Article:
Sunday, November 01, 2015

Mouseland Comes to Halfland!

Lucky me! I got to have one of my most favorite artists, the one I feel most kindred with, come to visit last week! The extraordinary Ms. Maggie Rudy, creator of Mouseland (no, we did NOT copy each other--the names of our places being so similar was pure coincidence.)

I didn't have to fret about Maggie's visit, you know, whether my housekeeping was presentable, etc., because having her over was as natural as having myself over. That's how much I understand her, and believe she, me.
“My house is only clean when I'm neglecting my art!”
(Maggie-ism when I told her I wouldn't likely have time to get the house in shape)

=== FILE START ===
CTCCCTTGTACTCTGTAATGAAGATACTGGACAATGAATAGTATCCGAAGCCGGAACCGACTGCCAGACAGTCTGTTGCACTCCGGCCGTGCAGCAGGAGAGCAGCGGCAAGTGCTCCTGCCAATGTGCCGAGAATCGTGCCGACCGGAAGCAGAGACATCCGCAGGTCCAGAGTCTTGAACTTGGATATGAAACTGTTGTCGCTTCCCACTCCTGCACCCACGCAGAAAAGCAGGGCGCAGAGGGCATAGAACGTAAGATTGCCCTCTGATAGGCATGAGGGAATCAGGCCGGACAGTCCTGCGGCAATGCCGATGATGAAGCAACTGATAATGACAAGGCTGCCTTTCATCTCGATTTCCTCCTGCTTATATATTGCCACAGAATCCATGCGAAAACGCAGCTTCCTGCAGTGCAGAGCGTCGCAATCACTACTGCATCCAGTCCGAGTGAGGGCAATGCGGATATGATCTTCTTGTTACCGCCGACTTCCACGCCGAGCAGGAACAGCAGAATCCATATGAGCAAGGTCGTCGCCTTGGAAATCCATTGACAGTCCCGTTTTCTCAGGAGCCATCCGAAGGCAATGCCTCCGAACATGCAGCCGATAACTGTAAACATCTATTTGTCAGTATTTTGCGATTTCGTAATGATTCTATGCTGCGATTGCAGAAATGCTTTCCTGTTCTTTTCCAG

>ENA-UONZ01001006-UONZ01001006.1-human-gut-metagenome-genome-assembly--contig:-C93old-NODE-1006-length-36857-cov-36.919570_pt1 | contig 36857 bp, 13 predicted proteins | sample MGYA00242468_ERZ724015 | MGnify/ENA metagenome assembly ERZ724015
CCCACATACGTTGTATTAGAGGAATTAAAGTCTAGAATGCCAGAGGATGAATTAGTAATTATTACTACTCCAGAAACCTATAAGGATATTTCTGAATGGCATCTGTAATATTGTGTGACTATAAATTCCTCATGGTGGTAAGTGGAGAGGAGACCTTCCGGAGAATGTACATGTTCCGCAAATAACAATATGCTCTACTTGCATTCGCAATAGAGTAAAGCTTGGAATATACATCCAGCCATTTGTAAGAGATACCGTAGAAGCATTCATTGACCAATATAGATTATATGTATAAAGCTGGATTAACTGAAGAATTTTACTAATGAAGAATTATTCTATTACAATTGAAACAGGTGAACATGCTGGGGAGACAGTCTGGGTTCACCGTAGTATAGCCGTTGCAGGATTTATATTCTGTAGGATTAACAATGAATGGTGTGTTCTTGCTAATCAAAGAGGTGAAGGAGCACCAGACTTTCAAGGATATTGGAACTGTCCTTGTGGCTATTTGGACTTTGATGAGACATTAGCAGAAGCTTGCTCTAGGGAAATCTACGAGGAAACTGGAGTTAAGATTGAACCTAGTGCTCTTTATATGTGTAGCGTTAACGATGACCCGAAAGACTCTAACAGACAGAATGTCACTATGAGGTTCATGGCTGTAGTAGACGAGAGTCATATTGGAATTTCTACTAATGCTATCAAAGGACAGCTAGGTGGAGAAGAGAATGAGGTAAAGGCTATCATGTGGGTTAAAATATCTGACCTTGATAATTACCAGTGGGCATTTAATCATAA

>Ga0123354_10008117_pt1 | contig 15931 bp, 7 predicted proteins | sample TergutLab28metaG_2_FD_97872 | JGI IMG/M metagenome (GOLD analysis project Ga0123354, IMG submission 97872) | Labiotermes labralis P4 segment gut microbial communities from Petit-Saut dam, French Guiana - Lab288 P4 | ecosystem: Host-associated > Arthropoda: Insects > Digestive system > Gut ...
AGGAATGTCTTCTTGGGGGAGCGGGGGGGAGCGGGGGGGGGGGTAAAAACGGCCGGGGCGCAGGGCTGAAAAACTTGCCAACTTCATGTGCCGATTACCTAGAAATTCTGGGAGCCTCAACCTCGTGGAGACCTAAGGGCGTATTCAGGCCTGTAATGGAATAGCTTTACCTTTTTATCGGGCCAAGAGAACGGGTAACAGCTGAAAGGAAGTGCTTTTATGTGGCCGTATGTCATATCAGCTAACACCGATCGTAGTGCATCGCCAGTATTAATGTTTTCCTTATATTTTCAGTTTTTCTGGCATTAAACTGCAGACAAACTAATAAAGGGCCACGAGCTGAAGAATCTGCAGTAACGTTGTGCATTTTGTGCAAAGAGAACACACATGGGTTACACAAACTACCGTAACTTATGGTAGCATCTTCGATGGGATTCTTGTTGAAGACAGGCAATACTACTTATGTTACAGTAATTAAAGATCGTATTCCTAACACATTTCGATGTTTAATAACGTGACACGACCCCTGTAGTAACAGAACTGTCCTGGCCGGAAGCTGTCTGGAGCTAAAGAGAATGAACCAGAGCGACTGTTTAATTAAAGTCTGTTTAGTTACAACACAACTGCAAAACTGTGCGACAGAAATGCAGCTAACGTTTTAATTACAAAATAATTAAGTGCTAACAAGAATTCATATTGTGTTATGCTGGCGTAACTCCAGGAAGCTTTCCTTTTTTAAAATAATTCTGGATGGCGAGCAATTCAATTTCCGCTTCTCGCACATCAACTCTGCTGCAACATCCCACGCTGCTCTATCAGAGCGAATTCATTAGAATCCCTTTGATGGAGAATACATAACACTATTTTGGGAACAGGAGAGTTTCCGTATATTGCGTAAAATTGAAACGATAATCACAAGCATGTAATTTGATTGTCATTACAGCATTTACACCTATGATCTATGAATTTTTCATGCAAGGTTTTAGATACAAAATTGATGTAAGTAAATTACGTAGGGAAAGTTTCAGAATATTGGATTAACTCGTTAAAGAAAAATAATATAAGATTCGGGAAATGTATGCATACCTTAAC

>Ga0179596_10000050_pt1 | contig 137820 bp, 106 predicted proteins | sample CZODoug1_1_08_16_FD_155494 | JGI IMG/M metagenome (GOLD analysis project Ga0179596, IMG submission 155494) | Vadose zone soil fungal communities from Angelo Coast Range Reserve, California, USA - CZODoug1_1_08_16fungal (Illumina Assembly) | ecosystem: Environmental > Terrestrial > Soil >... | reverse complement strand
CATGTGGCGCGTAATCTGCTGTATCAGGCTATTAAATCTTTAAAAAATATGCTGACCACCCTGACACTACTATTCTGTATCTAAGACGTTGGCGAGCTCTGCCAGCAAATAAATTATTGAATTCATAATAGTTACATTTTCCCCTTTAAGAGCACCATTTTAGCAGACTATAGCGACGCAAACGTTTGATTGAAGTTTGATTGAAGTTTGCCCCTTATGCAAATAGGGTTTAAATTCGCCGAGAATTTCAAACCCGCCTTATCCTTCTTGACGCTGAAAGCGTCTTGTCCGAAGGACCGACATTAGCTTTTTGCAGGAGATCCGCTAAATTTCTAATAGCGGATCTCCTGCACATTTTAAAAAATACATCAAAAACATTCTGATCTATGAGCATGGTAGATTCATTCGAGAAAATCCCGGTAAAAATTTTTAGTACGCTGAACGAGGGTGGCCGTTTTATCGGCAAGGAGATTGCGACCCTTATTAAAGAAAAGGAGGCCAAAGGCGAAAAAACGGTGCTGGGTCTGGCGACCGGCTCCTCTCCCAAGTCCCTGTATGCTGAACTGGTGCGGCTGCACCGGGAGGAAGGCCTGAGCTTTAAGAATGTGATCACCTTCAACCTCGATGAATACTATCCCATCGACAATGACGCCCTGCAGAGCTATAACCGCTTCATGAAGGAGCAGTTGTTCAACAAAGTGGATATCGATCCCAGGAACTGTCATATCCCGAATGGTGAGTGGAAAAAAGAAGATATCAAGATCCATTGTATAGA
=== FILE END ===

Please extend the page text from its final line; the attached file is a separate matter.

We had a long enough visit for me to show her my most important favorites and for a few things she thought I should know about to be written down, during speed talking conversation. She brought me a "January box"! (It was a super duper doozy one, details below). I gave her her January box early, as she was here but I'm continuing to add to one for mailing up to her early next year on schedule. These are little boxes in which we collect material that we feel may be of use in our respective lands and send through the mail. I started doing it just to show my appreciation for her work, a fan tribute. She outdid mine with what she brought down with her though and never has to give me another thing again.

Another tradition, established this visit, was to cook each other lunch with as much vivid natural color as possible. Fun, right? It was accidental as I was talking so much I didn't know what I was putting in the oven. Only about half of what I had planned to serve her got made. But what came out was so bright and pretty we enjoyed it all the more. Now the problem is getting me to leave my house to get to Portland to for her chance to do it. Ha.